Zimbabwe’s far. My mission pastor hubby John has once again made the 30-hour trek, this time with a planeful of energetic, ready-to-change-the-world teenagers and some pretty cool ready-to-change-the-world adults.
Relieving the sting of his absence, my friend Megan and her baby have flown out from New Mexico to hang with us. The baby is darling and has my boys enraptured with his little face, little hands and little Nikes. Having another mom on hand is of course, a Godsend. She has unending energy and instinctively bends down to tie a shoe, reaches out to hold a hand, jumps in to cook dinner, gives the mom-style laser eyes when mine are tired, and has been trying to help me figure out why the airbed keeps deflating and swallowing Jacob in the night. Megan’s a pastor’s wife too, and has been a source of comfort and understanding through both of our families’ wacky and fun-filled transitions into ministry.
Last night, with the boys tucked in, we watched Strictly Ballroom, and then she sat patiently while I tried to talk her into watching Twilight with me, which she won’t. Though we don’t have Masters of Divinity degrees like our husbands who were seminary classmates (and have apparently mastered divinity), we still find ourselves casually chatting about church polity and theology while sitting on the couch in our pajamas. If you can’t watch Twilight, theology and polity are the next logical choices.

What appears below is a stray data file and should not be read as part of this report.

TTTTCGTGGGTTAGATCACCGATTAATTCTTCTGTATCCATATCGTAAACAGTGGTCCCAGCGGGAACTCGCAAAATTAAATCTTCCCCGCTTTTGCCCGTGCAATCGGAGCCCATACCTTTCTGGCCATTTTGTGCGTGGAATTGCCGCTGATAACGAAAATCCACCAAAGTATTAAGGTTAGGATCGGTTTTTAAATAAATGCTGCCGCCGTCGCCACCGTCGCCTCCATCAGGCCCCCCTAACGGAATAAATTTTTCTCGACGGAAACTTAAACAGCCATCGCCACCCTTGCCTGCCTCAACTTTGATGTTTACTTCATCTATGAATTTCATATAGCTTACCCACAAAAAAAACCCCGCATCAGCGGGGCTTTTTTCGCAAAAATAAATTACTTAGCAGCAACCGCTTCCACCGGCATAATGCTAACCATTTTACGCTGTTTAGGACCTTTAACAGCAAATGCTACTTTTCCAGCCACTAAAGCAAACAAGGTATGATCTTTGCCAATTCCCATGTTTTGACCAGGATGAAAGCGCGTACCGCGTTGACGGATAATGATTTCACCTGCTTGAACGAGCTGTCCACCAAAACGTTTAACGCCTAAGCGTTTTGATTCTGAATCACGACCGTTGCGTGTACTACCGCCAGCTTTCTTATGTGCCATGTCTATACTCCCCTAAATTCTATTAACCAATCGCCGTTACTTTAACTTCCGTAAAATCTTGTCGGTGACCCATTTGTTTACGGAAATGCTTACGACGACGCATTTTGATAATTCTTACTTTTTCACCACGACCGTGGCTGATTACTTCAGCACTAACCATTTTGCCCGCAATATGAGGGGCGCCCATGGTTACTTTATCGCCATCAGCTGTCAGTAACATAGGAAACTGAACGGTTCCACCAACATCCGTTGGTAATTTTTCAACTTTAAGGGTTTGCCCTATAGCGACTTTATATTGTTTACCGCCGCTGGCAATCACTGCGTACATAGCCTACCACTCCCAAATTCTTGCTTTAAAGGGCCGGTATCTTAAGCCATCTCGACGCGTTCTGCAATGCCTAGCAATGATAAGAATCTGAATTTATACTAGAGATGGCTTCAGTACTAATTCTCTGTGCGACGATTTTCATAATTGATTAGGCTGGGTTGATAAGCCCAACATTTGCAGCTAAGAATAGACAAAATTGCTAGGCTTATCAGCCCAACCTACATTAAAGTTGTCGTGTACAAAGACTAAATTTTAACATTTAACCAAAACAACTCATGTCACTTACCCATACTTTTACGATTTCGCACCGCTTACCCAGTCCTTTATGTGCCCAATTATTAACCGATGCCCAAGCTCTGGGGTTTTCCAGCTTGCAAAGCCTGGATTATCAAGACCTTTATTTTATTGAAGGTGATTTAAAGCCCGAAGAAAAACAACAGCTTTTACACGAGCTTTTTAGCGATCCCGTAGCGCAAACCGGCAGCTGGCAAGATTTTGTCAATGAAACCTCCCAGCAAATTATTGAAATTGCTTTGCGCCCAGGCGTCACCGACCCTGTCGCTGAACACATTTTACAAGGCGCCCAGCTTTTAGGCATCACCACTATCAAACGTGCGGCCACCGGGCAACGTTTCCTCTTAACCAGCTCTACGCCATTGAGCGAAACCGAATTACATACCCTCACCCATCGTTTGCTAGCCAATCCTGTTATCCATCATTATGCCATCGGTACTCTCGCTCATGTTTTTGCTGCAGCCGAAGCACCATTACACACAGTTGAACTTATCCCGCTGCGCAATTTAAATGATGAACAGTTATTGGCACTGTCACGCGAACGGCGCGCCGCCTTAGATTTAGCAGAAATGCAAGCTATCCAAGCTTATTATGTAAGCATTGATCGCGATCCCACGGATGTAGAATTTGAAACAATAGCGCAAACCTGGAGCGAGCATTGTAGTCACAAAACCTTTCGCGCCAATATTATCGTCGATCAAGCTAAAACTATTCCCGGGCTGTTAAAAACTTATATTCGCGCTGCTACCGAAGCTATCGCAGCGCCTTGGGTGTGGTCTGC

And there’s been a lot to talk about. This last week or so, churchy news has made it into mainstream media something fierce. First Anne Rice denounces Christianity by way of Facebook, which if you are going to publicly and erroneously accuse an entire group of being hate mongers, Facebook is the way to go. And then there’s the big piece in the New York Times on clergy burnout which got all of the clergy types’ collective undergarments in a bunch. OK yuk, nobody wants to talk about clergy undergarments.
Now when this stuff comes out, there are countless platforms and forums and venues where we can virtually all jump in and talk at once. My instinct is to argue & defend when I feel wronged, and then reason & explain (which I’ve done this week), but that’s exhausting. It only goes so far, and in the end, just adds to the noise. Instead, it seems like a better idea to just let people know that right now, at this very moment, there are bright, talented, dedicated teenagers who are spending the last days of their summer thousands of miles away from home, carrying bricks, building pre-schools, and passing out shoes. As John very eloquently says, these are the kids who, in a blink, are going to be doctors, policymakers and world leaders. They’re bypassing the noisemakers – stepping out in faith and taking their big hearts, bright smiles and beautiful souls into the world to do something and show some love. And not even Anne Rice can argue with that.